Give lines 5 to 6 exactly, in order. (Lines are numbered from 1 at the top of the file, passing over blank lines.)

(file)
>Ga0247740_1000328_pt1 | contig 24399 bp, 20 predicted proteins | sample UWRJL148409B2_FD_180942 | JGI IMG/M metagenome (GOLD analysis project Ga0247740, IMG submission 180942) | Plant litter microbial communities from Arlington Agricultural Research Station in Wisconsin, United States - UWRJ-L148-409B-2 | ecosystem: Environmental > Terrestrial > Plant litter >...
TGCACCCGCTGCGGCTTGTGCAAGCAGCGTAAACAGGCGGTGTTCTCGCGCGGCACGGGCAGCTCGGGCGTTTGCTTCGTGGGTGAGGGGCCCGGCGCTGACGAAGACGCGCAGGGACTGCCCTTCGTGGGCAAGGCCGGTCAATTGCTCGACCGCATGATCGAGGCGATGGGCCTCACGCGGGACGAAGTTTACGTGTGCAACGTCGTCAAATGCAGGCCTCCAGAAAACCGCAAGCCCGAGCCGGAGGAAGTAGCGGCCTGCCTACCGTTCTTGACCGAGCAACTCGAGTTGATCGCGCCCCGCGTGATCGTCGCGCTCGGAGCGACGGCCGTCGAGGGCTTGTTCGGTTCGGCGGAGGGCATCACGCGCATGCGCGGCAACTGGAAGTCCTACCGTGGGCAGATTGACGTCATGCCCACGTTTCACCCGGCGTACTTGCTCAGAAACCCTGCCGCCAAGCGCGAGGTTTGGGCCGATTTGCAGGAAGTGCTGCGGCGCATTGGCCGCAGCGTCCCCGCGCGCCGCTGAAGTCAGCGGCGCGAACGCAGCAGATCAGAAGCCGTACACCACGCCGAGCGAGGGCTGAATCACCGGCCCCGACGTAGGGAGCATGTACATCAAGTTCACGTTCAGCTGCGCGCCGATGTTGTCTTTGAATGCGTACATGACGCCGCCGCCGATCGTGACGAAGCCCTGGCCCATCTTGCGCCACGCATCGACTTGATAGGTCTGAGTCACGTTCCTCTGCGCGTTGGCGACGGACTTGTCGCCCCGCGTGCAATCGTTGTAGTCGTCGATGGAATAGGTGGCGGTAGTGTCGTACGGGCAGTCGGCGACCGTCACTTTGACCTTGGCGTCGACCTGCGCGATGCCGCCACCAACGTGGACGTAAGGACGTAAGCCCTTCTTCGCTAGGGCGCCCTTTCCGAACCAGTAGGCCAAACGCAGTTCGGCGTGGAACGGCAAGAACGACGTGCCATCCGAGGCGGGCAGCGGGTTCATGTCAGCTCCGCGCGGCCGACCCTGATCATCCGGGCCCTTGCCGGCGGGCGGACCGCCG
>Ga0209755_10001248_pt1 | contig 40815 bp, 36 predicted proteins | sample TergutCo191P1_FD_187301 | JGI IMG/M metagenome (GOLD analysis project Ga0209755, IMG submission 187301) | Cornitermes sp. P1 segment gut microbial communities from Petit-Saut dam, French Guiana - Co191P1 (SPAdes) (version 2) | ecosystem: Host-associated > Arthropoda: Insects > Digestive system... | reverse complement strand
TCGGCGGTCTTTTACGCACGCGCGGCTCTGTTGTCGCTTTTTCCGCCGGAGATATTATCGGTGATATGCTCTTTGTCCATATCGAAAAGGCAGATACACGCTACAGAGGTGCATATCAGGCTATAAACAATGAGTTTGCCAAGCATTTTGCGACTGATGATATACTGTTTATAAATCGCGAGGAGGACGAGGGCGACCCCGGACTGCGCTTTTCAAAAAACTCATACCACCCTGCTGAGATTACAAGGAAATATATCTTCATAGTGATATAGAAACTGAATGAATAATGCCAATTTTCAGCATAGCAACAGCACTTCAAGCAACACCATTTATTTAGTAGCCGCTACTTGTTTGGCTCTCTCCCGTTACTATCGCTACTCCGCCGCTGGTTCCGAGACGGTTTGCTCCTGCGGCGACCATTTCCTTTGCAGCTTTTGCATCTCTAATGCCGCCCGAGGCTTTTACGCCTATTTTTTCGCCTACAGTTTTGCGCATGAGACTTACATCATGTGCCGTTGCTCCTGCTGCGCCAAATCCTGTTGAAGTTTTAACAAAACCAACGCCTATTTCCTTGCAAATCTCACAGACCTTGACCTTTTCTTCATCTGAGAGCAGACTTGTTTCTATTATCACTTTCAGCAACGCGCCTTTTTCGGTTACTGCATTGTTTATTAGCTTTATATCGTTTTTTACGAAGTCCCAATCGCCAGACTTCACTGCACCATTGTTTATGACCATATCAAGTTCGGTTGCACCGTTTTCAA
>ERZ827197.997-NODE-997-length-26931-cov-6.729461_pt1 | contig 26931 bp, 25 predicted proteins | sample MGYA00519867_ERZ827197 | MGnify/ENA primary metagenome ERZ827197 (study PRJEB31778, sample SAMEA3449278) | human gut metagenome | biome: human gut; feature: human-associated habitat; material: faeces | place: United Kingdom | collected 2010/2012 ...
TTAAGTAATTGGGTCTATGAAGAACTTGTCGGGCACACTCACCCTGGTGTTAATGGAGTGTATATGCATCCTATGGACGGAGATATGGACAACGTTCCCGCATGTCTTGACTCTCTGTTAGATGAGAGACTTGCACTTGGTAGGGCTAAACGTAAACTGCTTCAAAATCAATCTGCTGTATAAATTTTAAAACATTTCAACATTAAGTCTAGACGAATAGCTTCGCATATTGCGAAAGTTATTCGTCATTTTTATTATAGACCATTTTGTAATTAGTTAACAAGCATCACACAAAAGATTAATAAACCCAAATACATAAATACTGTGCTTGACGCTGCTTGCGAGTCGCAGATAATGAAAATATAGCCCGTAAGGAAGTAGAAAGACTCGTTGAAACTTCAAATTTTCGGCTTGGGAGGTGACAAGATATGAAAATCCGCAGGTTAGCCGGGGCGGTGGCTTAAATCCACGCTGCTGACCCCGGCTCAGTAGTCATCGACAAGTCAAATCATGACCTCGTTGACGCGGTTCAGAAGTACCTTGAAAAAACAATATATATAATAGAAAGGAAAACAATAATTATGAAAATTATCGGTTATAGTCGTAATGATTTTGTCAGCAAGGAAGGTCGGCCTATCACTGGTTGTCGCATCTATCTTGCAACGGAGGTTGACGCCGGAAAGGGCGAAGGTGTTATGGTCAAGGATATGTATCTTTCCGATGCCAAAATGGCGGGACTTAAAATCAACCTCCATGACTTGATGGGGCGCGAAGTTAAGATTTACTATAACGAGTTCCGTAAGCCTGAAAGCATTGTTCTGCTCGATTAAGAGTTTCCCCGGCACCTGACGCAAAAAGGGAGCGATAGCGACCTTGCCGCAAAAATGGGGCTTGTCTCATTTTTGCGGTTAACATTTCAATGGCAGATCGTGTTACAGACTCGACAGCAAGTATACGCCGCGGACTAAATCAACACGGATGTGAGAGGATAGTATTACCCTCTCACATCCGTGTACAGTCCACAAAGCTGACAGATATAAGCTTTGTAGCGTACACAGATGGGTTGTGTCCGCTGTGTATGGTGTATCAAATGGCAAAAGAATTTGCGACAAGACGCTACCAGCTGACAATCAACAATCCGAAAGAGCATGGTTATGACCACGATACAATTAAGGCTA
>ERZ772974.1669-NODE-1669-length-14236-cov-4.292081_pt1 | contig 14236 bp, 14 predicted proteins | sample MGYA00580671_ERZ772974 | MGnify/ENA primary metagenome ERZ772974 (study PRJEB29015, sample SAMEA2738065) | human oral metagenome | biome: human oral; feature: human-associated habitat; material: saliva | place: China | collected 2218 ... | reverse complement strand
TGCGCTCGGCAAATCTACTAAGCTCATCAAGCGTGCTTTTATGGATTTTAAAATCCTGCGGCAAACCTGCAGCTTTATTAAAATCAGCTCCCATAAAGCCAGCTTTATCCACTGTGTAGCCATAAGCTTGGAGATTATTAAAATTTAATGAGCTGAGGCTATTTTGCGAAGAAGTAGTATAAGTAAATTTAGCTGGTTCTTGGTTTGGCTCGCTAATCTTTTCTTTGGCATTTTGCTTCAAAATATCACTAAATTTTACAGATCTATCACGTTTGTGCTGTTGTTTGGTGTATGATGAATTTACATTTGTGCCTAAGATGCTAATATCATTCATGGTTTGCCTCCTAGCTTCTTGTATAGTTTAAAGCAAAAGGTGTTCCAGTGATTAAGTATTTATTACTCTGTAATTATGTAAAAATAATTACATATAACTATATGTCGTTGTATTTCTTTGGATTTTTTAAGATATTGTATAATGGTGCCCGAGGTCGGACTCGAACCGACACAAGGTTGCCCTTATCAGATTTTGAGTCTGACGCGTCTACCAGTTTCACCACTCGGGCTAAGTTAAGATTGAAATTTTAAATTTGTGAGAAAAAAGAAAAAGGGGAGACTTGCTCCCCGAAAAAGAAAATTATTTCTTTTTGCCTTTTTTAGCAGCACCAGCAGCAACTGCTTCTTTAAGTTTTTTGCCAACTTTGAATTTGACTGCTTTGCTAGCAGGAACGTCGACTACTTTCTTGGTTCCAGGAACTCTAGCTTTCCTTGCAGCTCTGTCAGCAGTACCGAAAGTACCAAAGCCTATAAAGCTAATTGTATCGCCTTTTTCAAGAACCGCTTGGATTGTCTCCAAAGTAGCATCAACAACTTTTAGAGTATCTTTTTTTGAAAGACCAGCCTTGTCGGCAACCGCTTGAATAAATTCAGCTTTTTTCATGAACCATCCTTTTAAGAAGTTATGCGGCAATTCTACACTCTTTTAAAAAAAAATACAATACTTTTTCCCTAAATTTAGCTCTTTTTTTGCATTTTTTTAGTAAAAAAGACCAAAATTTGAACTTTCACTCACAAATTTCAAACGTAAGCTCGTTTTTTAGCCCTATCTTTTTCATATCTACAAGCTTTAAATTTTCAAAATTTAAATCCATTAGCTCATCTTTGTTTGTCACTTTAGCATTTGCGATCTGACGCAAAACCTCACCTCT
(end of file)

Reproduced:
>ERZ827197.997-NODE-997-length-26931-cov-6.729461_pt1 | contig 26931 bp, 25 predicted proteins | sample MGYA00519867_ERZ827197 | MGnify/ENA primary metagenome ERZ827197 (study PRJEB31778, sample SAMEA3449278) | human gut metagenome | biome: human gut; feature: human-associated habitat; material: faeces | place: United Kingdom | collected 2010/2012 ...
TTAAGTAATTGGGTCTATGAAGAACTTGTCGGGCACACTCACCCTGGTGTTAATGGAGTGTATATGCATCCTATGGACGGAGATATGGACAACGTTCCCGCATGTCTTGACTCTCTGTTAGATGAGAGACTTGCACTTGGTAGGGCTAAACGTAAACTGCTTCAAAATCAATCTGCTGTATAAATTTTAAAACATTTCAACATTAAGTCTAGACGAATAGCTTCGCATATTGCGAAAGTTATTCGTCATTTTTATTATAGACCATTTTGTAATTAGTTAACAAGCATCACACAAAAGATTAATAAACCCAAATACATAAATACTGTGCTTGACGCTGCTTGCGAGTCGCAGATAATGAAAATATAGCCCGTAAGGAAGTAGAAAGACTCGTTGAAACTTCAAATTTTCGGCTTGGGAGGTGACAAGATATGAAAATCCGCAGGTTAGCCGGGGCGGTGGCTTAAATCCACGCTGCTGACCCCGGCTCAGTAGTCATCGACAAGTCAAATCATGACCTCGTTGACGCGGTTCAGAAGTACCTTGAAAAAACAATATATATAATAGAAAGGAAAACAATAATTATGAAAATTATCGGTTATAGTCGTAATGATTTTGTCAGCAAGGAAGGTCGGCCTATCACTGGTTGTCGCATCTATCTTGCAACGGAGGTTGACGCCGGAAAGGGCGAAGGTGTTATGGTCAAGGATATGTATCTTTCCGATGCCAAAATGGCGGGACTTAAAATCAACCTCCATGACTTGATGGGGCGCGAAGTTAAGATTTACTATAACGAGTTCCGTAAGCCTGAAAGCATTGTTCTGCTCGATTAAGAGTTTCCCCGGCACCTGACGCAAAAAGGGAGCGATAGCGACCTTGCCGCAAAAATGGGGCTTGTCTCATTTTTGCGGTTAACATTTCAATGGCAGATCGTGTTACAGACTCGACAGCAAGTATACGCCGCGGACTAAATCAACACGGATGTGAGAGGATAGTATTACCCTCTCACATCCGTGTACAGTCCACAAAGCTGACAGATATAAGCTTTGTAGCGTACACAGATGGGTTGTGTCCGCTGTGTATGGTGTATCAAATGGCAAAAGAATTTGCGACAAGACGCTACCAGCTGACAATCAACAATCCGAAAGAGCATGGTTATGACCACGATACAATTAAGGCTA